"I was very shocked and surprised," Brown said. "I played two or three games, so I was just feeling comfortable. And all of a sudden, they told (Marchibroda) they were about to release me. I was like, 'For real?' "

    Yes, for real.

    Brown was released Sept. 24, capping a tumultuous 24-hour period at Rams Park that also included the benching of quarterback Marc Bulger by Linehan.

    But after spending the last 2½ weeks in career limbo, Brown re-signed Monday with the Rams. He was back on the practice field Wednesday, and will start Sunday against Dallas.

    Brown did get a phone call from Jim Haslett after he was released.

    "Just to let him know that I wasn't in agreement with it," Haslett said. "I wished him luck. I told him if he needed help getting another job, I would help him. And if things worked out and we could get you back, we'd love to have you back."

    Turns out, Haslett was named head coach less than a week removed from that conversation, replacing the fired Linehan on Sept. 29. He immediately began working on re-signing Brown, but accomplishing that took longer than expected.

    So what took so long? For one, there were family issues. Brown's three children and his girlfriend moved away to San Diego. For another, there were several teams expressing at least some interest in signing him.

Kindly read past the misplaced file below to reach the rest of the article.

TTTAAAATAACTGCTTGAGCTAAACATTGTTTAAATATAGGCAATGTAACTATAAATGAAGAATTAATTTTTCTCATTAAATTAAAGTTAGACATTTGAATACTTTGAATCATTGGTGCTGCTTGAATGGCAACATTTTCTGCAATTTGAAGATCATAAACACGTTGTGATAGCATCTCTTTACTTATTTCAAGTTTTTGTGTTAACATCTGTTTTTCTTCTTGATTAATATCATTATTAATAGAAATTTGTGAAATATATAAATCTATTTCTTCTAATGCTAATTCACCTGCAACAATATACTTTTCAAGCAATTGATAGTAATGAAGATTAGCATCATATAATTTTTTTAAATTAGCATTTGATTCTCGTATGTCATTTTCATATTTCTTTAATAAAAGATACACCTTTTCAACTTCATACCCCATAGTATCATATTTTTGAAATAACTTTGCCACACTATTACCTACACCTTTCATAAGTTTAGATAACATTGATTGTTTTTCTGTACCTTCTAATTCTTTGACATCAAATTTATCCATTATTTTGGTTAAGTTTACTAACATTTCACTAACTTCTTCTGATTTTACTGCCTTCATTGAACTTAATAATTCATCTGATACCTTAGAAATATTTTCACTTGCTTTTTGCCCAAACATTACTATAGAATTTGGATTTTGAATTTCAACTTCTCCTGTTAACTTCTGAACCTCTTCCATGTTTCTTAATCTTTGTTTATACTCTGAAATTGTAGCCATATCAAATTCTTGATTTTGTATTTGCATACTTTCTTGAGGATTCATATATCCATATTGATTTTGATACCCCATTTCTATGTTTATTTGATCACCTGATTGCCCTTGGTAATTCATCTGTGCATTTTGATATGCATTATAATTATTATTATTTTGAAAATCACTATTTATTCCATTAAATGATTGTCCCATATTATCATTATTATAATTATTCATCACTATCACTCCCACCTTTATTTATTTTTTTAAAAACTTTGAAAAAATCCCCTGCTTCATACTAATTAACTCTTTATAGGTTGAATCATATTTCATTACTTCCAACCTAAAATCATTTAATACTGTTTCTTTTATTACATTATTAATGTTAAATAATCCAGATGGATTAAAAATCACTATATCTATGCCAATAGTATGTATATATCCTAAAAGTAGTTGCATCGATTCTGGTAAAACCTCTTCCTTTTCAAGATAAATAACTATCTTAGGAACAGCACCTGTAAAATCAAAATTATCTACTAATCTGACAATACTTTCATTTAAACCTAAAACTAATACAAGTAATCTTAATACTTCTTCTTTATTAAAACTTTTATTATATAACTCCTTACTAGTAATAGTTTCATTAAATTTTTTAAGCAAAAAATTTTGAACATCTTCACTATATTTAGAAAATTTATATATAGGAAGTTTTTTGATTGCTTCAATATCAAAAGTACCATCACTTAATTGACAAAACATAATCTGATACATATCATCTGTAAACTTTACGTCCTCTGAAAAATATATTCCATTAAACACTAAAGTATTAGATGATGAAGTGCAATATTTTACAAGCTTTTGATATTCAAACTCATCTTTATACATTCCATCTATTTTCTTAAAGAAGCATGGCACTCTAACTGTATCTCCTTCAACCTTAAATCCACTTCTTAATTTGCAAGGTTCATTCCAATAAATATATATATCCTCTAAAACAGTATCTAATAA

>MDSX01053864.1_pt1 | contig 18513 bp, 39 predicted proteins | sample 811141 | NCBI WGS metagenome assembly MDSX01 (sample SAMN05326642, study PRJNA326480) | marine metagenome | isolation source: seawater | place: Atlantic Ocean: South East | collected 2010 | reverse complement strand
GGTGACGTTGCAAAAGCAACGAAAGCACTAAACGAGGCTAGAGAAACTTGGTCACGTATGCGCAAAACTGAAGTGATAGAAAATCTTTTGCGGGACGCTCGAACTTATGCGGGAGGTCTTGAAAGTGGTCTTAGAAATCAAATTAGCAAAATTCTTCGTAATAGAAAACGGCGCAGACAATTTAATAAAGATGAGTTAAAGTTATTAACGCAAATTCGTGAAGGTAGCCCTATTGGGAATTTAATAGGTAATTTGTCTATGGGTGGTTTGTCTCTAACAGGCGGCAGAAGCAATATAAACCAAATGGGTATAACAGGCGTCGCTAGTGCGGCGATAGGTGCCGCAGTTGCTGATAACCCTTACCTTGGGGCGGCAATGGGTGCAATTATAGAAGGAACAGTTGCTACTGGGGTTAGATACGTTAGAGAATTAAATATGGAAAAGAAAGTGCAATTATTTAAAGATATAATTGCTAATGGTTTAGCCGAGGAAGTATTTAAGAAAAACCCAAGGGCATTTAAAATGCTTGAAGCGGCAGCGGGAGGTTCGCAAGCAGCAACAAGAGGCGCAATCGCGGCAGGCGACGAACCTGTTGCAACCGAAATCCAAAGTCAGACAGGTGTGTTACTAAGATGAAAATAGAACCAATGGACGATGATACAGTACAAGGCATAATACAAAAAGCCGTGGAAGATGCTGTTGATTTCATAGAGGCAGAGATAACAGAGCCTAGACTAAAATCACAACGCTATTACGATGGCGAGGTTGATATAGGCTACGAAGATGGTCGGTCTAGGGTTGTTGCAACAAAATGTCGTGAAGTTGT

"Baltimore was probably the one closest to coming to a deal," Brown said. "It was so crazy. There was so much going on. I was thinking about so many different things."

    Even when Haslett called about re-signing with St. Louis, Brown had to think it over.

    "It wasn't Haslett's fault that I was gone," Brown said. "I didn't know who was in charge of the personnel. I could come back here and get released again, I didn't know. So I just wanted to find out what was really going on."

    Asked if his release was simply a case of Linehan not liking him, Brown said, "You never know. I hope that he did like me, because I liked him. I'm hoping that it was just a move that he made, a business move by him, trying to win."

    Of course, it's usually not a good business move to release perhaps your best cornerback,...
    -10-16-2008, 05:20 AM
  • r8rh8rmike
    Rams Rookie Hopes To Change His Image
    by r8rh8rmike
    Rams rookie hopes to change his image

    Monday, May 14, 2012